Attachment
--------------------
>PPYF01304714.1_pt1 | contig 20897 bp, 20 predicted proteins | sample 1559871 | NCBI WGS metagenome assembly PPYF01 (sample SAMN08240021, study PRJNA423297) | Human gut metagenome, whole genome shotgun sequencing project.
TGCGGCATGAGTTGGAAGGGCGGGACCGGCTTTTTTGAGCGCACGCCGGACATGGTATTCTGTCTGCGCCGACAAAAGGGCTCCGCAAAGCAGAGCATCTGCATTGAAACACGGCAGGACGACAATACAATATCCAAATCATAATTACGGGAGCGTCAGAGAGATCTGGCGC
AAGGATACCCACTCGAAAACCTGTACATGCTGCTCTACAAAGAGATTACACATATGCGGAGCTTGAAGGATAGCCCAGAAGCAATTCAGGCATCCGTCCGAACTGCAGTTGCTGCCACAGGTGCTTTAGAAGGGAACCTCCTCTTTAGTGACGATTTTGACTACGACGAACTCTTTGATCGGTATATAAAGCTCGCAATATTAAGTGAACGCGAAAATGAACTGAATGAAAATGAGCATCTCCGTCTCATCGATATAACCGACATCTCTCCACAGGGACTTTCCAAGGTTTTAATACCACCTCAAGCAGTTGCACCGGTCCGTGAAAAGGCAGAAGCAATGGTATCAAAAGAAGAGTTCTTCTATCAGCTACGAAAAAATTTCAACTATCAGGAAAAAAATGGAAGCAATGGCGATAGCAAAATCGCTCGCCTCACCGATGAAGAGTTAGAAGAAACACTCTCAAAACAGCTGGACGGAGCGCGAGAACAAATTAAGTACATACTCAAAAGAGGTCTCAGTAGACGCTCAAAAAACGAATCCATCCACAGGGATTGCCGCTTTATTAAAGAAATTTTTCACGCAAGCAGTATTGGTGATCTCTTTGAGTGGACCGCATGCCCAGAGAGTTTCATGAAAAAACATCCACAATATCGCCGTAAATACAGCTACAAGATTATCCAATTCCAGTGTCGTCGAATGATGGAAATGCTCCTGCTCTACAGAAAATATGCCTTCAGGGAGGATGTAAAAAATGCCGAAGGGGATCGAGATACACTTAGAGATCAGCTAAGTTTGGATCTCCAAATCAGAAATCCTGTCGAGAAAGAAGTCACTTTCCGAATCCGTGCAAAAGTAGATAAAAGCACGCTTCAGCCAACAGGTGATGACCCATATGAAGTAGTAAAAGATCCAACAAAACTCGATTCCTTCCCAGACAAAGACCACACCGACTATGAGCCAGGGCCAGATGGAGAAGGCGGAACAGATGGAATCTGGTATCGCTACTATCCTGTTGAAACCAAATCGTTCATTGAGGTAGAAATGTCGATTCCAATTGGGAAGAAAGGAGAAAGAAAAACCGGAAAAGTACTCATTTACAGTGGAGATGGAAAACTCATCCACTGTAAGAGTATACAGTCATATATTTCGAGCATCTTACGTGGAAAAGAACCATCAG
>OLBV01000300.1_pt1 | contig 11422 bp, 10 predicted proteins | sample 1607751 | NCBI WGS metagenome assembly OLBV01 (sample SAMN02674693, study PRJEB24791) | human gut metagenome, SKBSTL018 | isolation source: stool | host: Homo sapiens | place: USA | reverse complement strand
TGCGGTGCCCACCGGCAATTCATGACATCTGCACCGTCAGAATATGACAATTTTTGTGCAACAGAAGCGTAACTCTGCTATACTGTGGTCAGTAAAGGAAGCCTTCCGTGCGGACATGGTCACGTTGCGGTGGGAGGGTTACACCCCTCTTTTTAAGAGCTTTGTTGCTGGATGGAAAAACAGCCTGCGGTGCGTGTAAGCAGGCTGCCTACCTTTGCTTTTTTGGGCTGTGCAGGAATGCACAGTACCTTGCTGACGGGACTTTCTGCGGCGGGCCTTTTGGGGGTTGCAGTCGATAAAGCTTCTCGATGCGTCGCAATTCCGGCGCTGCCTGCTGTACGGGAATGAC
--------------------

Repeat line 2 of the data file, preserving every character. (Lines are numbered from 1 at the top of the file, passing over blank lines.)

TGCGGCATGAGTTGGAAGGGCGGGACCGGCTTTTTTGAGCGCACGCCGGACATGGTATTCTGTCTGCGCCGACAAAAGGGCTCCGCAAAGCAGAGCATCTGCATTGAAACACGGCAGGACGACAATACAATATCCAAATCATAATTACGGGAGCGTCAGAGAGATCTGGCGC